Horses rely on all their senses to make decisions in a flash. Their keen senses help them know whether they are safe or need to run.
Horses have more peripheral vision than humans do, and they are keyed in to sense small changes in their environments. They can smell a change in the air and smell when dinner is coming. Their sense of taste helps them know what is safe.
What your horse senses from the environment will tell him how he should behave. Should he be calm because all is going as usual? Or on guard because the bushes moved or there is a new smell or taste? Is he agitated because a blanket doesn’t fit right or his new tack feels different?
If there’s the slightest distraction, your horse may be tuned in to what he’s feeling and not focused on you.
The Wind Takes Away
On windy days, horses suddenly can’t rely on the senses they trust and their behavior can change dramatically. While a horse usually could hear a predator in the bushes getting ready to pounce, in the wind everything rustles. When the air is calm, he can see little changes with his eyes, but when the wind moves everything at once, it’s hard to see what is a threat and what movement is inconsequential. Without that information, a horse will be more on guard.
Some horses are more sensitive than others. On a stormy day, a horse may be edgy and tense. He already feels like something will go wrong.
If you’re riding along and your horse spooks at something, jostling you in the saddle, he may feel that change of weight as added pain. In your shock at the spook, you may also pull hard on the reins.
The horse that was already worried that something would happen has now had his fears realized. When he becomes fearful of fear, that’s a hard training issue to overcome.
When to Call it Off
When should you expect your horse to work well no matter the weather, and when should you call it off?
If you’re training a new horse, riding in the wind may not be worth it. If you had a big breakthrough in your last training session, it’s not worth training in a windy, sense-depriving environment that may cause your horse to behave differently than he could otherwise.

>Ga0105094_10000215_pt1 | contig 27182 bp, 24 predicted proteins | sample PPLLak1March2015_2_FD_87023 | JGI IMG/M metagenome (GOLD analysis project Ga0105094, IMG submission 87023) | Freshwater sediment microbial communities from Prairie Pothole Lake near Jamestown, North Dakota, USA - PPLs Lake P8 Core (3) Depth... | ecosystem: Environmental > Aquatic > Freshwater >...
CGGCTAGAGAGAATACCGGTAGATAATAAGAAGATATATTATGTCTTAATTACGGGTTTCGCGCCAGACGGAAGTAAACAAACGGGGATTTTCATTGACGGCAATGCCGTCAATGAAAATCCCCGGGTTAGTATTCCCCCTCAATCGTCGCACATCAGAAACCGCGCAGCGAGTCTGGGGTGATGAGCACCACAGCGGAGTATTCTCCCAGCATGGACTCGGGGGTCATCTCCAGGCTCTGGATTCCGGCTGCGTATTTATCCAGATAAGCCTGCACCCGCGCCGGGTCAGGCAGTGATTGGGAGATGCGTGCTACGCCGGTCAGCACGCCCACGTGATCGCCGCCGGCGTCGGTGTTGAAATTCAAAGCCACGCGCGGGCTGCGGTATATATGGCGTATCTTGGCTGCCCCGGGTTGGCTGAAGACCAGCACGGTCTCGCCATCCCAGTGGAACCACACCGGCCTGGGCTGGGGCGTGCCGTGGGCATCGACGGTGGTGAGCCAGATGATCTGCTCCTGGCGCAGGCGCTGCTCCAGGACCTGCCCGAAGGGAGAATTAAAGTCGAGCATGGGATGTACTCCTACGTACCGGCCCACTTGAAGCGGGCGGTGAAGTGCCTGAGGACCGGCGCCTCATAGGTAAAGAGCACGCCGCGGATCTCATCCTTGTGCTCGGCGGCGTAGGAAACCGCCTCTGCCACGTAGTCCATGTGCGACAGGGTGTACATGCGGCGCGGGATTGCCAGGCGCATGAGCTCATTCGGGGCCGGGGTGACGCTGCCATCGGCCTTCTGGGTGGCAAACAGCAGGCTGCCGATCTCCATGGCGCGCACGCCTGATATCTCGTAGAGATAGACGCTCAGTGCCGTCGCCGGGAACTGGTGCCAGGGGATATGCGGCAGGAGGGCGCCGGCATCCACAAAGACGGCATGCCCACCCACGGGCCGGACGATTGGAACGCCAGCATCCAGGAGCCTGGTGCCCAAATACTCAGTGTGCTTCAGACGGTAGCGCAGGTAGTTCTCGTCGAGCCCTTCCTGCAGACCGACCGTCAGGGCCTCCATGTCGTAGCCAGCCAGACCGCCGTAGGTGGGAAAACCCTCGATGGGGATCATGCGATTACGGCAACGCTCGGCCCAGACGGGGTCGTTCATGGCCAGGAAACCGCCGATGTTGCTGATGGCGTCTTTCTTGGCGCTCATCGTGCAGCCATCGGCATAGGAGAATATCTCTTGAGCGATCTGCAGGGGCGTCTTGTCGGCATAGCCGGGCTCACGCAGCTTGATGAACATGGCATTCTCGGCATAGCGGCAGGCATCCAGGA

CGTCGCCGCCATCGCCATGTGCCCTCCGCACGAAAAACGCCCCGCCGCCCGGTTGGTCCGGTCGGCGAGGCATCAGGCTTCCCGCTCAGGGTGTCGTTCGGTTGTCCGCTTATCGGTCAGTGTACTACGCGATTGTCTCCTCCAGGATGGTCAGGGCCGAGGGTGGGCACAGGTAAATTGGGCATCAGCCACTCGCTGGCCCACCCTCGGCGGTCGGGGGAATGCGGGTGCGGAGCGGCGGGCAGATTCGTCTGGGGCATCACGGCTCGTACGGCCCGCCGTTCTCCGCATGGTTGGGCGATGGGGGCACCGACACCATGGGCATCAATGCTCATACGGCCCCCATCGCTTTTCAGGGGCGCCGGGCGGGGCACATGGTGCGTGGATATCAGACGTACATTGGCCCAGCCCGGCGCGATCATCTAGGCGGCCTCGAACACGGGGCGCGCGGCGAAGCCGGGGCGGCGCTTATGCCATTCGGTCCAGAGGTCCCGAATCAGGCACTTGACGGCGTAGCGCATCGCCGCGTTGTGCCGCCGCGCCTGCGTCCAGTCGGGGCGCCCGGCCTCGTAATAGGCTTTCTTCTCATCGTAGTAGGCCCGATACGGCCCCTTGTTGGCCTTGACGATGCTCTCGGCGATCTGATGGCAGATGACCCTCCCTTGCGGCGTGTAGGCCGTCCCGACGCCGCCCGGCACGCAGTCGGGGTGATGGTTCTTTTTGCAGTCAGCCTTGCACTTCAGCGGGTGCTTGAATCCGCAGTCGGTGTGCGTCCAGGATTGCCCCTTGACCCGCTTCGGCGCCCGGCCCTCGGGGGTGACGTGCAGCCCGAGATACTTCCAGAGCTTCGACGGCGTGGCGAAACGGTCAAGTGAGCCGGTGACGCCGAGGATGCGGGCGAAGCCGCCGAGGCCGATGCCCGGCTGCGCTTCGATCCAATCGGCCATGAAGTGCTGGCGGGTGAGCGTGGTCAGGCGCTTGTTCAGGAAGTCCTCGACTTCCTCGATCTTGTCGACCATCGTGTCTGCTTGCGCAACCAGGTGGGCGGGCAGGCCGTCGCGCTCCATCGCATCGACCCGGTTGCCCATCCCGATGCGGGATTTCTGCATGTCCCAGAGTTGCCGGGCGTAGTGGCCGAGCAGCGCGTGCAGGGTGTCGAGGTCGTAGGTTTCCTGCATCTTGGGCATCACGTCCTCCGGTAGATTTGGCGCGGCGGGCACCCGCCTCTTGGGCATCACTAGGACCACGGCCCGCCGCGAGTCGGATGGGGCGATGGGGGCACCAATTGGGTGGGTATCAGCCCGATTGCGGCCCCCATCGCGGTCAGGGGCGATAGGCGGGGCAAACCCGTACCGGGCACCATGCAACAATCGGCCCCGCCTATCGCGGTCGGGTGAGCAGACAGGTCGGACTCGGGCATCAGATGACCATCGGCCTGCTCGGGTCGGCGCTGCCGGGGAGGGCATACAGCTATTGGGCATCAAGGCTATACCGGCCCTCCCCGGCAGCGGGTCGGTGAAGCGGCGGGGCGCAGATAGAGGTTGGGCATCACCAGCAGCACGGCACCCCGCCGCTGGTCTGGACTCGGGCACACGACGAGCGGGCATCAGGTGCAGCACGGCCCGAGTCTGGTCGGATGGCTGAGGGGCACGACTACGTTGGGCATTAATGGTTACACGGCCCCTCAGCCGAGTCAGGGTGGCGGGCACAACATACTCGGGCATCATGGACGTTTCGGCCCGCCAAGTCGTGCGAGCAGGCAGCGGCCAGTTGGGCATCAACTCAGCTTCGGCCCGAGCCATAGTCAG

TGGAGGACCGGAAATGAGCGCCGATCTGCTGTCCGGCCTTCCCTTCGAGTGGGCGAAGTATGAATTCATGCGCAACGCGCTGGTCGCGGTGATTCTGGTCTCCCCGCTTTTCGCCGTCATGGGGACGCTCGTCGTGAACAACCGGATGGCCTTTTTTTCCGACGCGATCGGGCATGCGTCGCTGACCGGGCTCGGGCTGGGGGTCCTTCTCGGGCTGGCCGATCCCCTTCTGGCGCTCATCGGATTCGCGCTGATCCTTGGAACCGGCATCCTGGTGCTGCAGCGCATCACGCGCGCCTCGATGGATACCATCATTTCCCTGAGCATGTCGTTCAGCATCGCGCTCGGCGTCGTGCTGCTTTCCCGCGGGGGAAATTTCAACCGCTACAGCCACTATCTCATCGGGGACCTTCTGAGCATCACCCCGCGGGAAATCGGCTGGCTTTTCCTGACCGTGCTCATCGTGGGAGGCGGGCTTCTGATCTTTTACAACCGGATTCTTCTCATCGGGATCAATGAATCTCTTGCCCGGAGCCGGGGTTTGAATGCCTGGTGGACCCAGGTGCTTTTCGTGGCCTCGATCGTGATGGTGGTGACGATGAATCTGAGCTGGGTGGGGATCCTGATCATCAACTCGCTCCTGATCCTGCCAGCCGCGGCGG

If you have a well-trained horse, you may make a different choice.. I have ridden my horses in all kinds of inclement weather. However, I don’t want to push a horse that is just learning or at a tenuous place in his training.
Ultimately, you are the one in your partnership that can weight the pros and cons and make an executive decision. I tend to err on the side of caution.
The Eyes Have It
The horse’s large, wide-set eyes are his No. 1 sensory receiver. Horses’ distance vision is very good; their closer vision is not as clear. The horse has very little binocular vision (seeing with both eyes at once), and he can only see the ground in front of him when his head is down. To see in the distance, he must lift his head. He’ll raise his head when he’s nervous so that he can see farther away.
In training horses, we want to keep the horse’s head low so that they aren’t looking for something to be afraid of. Asking the horse to lower his head with intention can help a horse calm down since he doesn’t see something more to worry about.
A horse’s depth perception is not great. He may not be able to tell the difference between a puddle and a deep hole, and may react to anything he sees as a change in footing. The horse isn’t acting maliciously when he sidesteps if he sees a change in footing.
Horses also have vision trouble when it comes to changes in light. Their pupils dilate more than a humans’. If you turn a light on in the barn in the middle of the night, the horse’s eyes don’t adjust quickly.
Likewise, a horse going from bright light to a dark location can’t easily transition—that’s what makes a trailer a scary place to step into. He can’t see well and may fear what could be in there that he can’t perceive.
As we think about how a horse takes in information—and how different it is from how humans sense the world—it will make us better horsemen to understand why the horse acts the way he does.
This article originally appeared in the March 2017 issue of Horse Illustrated magazine. Click here to subscribe.